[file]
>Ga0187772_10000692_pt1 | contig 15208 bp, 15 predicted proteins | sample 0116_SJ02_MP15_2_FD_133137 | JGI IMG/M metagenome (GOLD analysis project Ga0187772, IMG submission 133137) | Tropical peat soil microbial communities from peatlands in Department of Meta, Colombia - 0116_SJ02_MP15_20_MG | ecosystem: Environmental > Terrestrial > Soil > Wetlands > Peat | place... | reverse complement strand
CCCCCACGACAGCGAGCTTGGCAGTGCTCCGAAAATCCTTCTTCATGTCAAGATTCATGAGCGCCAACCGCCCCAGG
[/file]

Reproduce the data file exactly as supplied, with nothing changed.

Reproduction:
>Ga0187772_10000692_pt1 | contig 15208 bp, 15 predicted proteins | sample 0116_SJ02_MP15_2_FD_133137 | JGI IMG/M metagenome (GOLD analysis project Ga0187772, IMG submission 133137) | Tropical peat soil microbial communities from peatlands in Department of Meta, Colombia - 0116_SJ02_MP15_20_MG | ecosystem: Environmental > Terrestrial > Soil > Wetlands > Peat | place... | reverse complement strand
CCCCCACGACAGCGAGCTTGGCAGTGCTCCGAAAATCCTTCTTCATGTCAAGATTCATGAGCGCCAACCGCCCCAGG